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Siblings seek light at art show

By Kiply Lukan Yaworski


SASKATOON — Three artists from one family presented their work and their vision of art during a Seeking Light event held May 9 - 10 at Queen’s House in Saskatoon.

Artwork by siblings Dean, Brian and Gisele Bauche was on display during the event that included an evening coffee house and an afternoon tea, as well as words from each of the artists.

“The whole point of the creative process is ultimately to share the wonder of light, the possibility of creation,” said Dean Bauche, a professional artist, curator, educator and adjudicator, known for evocative watercolours and oil paintings. He works out of his studio, located in Battleford, Sask.Like prayer, the creative process can elevate us to another plane, Dean said. “When you gather with other people and you share that wondrous gift and you create together, something speaks to the real divine nature that has been put in the human soul — that desire to create, to share, for no other purpose but love.”

Brian Bauche’s artistic medium is photography. Now retired from a 30-year career as a teacher, vice-principal and principal with Greater Saskatoon Catholic Schools, Brian’s lifelong passion for photography began as a teenager living in Africa, when he struggled to capture on film the wonders of creation he was seeing and experiencing.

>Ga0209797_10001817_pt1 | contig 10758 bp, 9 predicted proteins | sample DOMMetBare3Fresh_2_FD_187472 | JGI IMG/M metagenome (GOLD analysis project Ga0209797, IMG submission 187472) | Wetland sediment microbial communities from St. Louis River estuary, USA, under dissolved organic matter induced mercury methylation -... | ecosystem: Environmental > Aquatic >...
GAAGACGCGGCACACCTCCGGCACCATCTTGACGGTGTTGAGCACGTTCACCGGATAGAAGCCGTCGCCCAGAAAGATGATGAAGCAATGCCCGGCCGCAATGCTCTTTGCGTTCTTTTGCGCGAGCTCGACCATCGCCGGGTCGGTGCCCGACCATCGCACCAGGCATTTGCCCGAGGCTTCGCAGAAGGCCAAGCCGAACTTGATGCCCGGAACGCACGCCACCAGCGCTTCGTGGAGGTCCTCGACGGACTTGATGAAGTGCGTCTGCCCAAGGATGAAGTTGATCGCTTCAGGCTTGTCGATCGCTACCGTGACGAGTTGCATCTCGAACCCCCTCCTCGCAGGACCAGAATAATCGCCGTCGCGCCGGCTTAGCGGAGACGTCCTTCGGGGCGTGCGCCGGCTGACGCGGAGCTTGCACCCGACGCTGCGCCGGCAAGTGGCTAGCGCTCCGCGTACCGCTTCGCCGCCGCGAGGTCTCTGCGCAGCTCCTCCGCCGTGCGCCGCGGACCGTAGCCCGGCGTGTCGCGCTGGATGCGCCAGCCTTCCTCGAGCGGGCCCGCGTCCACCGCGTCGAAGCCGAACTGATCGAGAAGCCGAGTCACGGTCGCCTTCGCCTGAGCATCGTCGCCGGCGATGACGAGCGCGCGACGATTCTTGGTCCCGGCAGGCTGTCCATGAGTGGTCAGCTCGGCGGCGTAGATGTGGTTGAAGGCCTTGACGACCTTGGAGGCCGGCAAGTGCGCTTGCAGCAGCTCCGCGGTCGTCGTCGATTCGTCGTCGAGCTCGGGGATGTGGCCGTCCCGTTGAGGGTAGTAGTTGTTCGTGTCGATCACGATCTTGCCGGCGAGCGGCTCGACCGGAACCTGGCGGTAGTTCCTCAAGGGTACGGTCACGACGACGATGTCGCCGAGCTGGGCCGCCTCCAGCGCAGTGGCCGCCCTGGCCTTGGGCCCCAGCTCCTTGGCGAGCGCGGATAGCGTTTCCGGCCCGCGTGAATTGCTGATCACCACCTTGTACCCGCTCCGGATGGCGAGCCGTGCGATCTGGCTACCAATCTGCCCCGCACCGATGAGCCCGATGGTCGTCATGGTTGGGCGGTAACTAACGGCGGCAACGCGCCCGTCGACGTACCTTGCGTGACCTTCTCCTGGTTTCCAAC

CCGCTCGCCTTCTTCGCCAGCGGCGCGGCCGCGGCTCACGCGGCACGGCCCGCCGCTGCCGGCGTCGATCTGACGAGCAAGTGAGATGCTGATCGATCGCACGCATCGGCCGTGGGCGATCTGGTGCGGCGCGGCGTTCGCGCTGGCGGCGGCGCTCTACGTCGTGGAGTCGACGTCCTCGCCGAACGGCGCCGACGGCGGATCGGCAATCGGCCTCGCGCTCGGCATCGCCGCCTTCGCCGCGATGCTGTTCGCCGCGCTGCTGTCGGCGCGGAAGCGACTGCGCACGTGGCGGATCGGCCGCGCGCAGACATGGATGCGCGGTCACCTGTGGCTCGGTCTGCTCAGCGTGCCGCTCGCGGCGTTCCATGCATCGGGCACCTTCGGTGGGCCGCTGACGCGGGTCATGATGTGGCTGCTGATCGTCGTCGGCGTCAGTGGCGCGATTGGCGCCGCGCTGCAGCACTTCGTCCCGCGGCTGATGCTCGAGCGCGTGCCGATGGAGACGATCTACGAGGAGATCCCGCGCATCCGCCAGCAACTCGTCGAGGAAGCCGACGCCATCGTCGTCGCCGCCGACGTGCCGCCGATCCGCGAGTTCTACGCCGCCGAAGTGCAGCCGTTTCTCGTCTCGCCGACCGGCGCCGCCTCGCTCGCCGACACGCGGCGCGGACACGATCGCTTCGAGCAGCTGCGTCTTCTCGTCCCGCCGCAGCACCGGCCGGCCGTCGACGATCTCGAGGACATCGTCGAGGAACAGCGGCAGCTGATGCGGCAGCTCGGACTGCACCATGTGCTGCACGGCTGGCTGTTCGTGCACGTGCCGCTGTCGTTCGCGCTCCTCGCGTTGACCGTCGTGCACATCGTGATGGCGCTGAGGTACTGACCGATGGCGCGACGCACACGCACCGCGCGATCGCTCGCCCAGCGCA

“Photography became the capacity to be able to capture the beauty of a moment or a time or a place in this creation, this absolutely amazing, gorgeous, beautiful world that we live in, and to be able to share that,” Brian said.

“Seeking Light is a metaphor. In photography, light is one of the most important and critical aspects in bringing out the essential qualities of the subject or landscape,” he wrote in a reflection about his chosen medium. “Light is the glory of God singing on all around us.”

Educator, facilitator and artist Gisele Bauche described the joy of collaborating with her brothers on the Seeking Light art show, and to share the richness of the creative process as a family, following in the footsteps of their father.

“It’s been my life’s journey to seek light in some form, not only spiritually but artistically,” Gisele said. “All my life, I’ve seen spirituality and art as walking hand-in-hand with God. I’ve seen spirituality and the creative process as a way in which I can dialogue with God, and with others, and give a voice to the world — give a truth to the world.”

She reflected on how her art has changed and developed over the years, but always with a connection to her spiritual journey — from depictions of religious stories that came out of the theology she was exploring, to her more recent focus on iconography.

“I feel the creative process is a receptivity, it’s a relationship that I have with the painting, it’s a relationship that I have with people, a relationship that I have with God,” Gisele said.

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